By BRIAN WALKER
COEUR d'ALENE — Mark Freeman tapped the show-and-tell method to drive home his point on how environmental regulations are strapping his wood stove company.
The president and CEO of Kuma Stoves in Garwood on Thursday brought a display of two pipes — one 15 times longer than the other — to illustrate the same ratio of how much the EPA has required stove emissions to be reduced in recent years.
"If the auto industry did that, you all may have had to walk here today," he told officials with the Office of Advocacy of the Small Business Administration during a regulatory roundtable attended by about 50 at the Best Western Plus Coeur d'Alene Inn. "Enough is enough."
The SBA hosted the event to hear how federal regulations are hampering small businesses. Input from Thursday’s roundtable and others will be compiled into a report for Congress to review when considering to cut regulations under a directive from President Donald J. Trump.
Freeman said the EPA has not been willing to come to the negotiating table with the wood stove industry when it comes to further reducing emissions, so the sides are tied up in litigation.
"We need some help; we need relief," Freeman said. "The emission target is unreasonable and onerous."
The ripple effect, he said, will be a negative economic impact.
"It will make stoves more expensive, so fewer people will buy them," he said. "We can't punish rural Americans who need this fuel. I believe my business is not only at stake but our industry is at stake."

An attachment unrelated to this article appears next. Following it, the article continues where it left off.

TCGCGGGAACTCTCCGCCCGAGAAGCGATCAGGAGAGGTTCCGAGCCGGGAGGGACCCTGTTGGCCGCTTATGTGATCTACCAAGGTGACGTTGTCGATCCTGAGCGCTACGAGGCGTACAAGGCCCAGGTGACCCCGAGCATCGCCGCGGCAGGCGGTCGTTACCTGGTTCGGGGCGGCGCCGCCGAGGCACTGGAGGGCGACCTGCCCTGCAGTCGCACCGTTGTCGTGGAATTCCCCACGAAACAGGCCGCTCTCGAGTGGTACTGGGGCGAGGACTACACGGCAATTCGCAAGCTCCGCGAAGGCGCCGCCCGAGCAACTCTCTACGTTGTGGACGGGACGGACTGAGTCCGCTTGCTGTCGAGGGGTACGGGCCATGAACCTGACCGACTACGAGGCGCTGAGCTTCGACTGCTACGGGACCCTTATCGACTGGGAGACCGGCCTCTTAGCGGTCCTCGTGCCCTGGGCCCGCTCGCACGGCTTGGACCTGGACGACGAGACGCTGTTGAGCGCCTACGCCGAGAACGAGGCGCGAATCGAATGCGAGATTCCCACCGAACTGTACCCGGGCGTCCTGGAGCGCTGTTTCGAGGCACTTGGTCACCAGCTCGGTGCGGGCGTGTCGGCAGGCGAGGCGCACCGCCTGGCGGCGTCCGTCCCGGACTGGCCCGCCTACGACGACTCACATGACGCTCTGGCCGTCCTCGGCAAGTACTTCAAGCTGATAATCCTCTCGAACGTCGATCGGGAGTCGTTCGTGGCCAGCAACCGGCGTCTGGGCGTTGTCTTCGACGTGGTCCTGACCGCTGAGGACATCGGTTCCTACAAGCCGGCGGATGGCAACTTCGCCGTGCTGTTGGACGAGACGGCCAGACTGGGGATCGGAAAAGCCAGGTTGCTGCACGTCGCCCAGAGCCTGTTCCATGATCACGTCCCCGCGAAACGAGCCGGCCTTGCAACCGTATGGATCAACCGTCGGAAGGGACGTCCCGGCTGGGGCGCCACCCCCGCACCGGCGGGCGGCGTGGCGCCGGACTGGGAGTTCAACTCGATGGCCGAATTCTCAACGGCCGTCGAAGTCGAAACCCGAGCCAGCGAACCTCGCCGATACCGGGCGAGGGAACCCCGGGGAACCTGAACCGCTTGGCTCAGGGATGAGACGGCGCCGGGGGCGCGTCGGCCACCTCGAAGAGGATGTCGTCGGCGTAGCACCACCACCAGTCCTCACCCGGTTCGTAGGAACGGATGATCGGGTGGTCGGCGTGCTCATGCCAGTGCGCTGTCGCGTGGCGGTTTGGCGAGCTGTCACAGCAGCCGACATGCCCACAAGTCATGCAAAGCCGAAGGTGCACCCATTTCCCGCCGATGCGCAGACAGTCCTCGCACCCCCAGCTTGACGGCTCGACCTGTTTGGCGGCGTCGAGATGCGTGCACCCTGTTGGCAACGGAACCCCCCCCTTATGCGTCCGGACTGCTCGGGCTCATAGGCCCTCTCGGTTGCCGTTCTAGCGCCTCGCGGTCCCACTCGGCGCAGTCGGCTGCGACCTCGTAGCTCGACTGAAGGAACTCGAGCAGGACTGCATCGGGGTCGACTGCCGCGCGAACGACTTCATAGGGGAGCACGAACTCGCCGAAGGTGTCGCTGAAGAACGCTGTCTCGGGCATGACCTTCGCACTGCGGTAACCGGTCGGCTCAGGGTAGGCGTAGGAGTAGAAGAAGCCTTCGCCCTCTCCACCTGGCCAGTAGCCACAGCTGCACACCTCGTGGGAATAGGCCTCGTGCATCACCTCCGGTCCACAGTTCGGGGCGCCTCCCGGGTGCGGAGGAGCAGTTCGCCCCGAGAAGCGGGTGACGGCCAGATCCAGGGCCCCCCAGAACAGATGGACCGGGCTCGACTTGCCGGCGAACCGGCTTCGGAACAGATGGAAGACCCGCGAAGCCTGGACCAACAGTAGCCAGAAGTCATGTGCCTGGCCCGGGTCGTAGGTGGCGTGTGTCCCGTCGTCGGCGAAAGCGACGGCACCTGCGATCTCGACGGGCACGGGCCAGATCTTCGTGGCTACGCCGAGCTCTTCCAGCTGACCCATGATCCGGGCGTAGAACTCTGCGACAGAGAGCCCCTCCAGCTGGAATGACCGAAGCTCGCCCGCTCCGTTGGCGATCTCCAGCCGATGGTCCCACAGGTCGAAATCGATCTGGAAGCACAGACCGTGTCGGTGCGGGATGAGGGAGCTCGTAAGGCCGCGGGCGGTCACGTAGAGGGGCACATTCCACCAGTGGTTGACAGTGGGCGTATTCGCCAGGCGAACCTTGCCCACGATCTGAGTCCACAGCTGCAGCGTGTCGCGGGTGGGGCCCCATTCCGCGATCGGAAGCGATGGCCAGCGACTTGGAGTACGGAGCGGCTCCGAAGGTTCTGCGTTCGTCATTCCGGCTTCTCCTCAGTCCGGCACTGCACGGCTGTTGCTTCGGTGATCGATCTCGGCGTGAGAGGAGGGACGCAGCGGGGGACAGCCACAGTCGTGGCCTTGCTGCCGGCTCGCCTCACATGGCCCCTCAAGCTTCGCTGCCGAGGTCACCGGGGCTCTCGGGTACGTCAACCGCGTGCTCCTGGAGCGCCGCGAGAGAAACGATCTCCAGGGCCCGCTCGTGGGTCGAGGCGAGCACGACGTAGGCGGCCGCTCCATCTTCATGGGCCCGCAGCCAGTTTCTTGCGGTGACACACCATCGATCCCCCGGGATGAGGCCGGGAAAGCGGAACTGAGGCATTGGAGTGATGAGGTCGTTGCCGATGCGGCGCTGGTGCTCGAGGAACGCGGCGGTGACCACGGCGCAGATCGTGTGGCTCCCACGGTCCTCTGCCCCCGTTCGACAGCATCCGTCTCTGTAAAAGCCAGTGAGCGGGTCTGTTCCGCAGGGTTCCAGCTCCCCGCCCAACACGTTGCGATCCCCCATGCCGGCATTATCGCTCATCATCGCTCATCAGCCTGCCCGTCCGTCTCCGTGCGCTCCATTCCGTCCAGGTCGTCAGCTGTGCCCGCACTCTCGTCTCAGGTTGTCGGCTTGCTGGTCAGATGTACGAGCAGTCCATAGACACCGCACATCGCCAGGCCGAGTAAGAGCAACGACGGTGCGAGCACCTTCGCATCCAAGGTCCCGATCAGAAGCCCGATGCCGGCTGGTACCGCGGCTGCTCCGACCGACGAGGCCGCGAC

Freeman said he's not against clean air standards, but regulations need to be reasonable.
Shawn Keough, executive director of Associated Logging Contractors, said her industry also made a plea in 2015 to the SBA about a burden it faces with the Small Business Timber Set Aside Program.
"We have not seen that issue resolved," she said. "We wonder if anyone is truly listening."
The program tasked SBA with ensuring small businesses receive a fair proportion of the total sales of government property.
Keough, also a Republican state senator from Sandpoint, said her trade association would like to see an amendment to the set-aside program. She said it should include timber volume sold as part of a stewardship services contract in the calculation for the timber sale share for small business.
"It is not that the work isn't there to be done," she said. "It's that the challenge for small businesses like ours to secure this work, coupled with other regulatory burdens within the U.S. Forest Service, make it difficult for our small businesses to compete on the same playing field with big business."
Another regulatory issue the timber industry faces is that of restoration after a wildfire on national forest land.
"The regulations binding the hands of the U.S. Forest Service often mean that it is at least one year and more likely longer before all the i's are dotted and t's crossed on the paperwork required to start salvaging of dead burned trees," Keough said.
"As a result, the trees lose their value as the wood deteriorates rapidly. In turn, potential purchasers of that wood such as logging contractors and sawmills won't buy the trees because the value is no longer there. This sets up a vicious circle."
Hugh Himmelreich, branch manager of Century Travel Service, said consolidation of contracts has hurt his business. The workforce for the travel management agency has dropped from 40 to 17.
"We've lost more than 50 percent of our contracting business due to consolidation," he said.
Doug Wolford, of Washington Trust Bank, said regulations are also an ongoing concern in the banking industry.
"My fear is that they'll have a negative impact on my ability to extend credit to small businesses," he said.
In case you missed it
If there are federal regulations that are hampering your small business and you were unable to attend Thursday’s regulatory roundtable in Coeur d’Alene, the Office of Advocacy of the Small Business Administration still wants to hear your concerns at http://bit.ly/2uT9Mrq.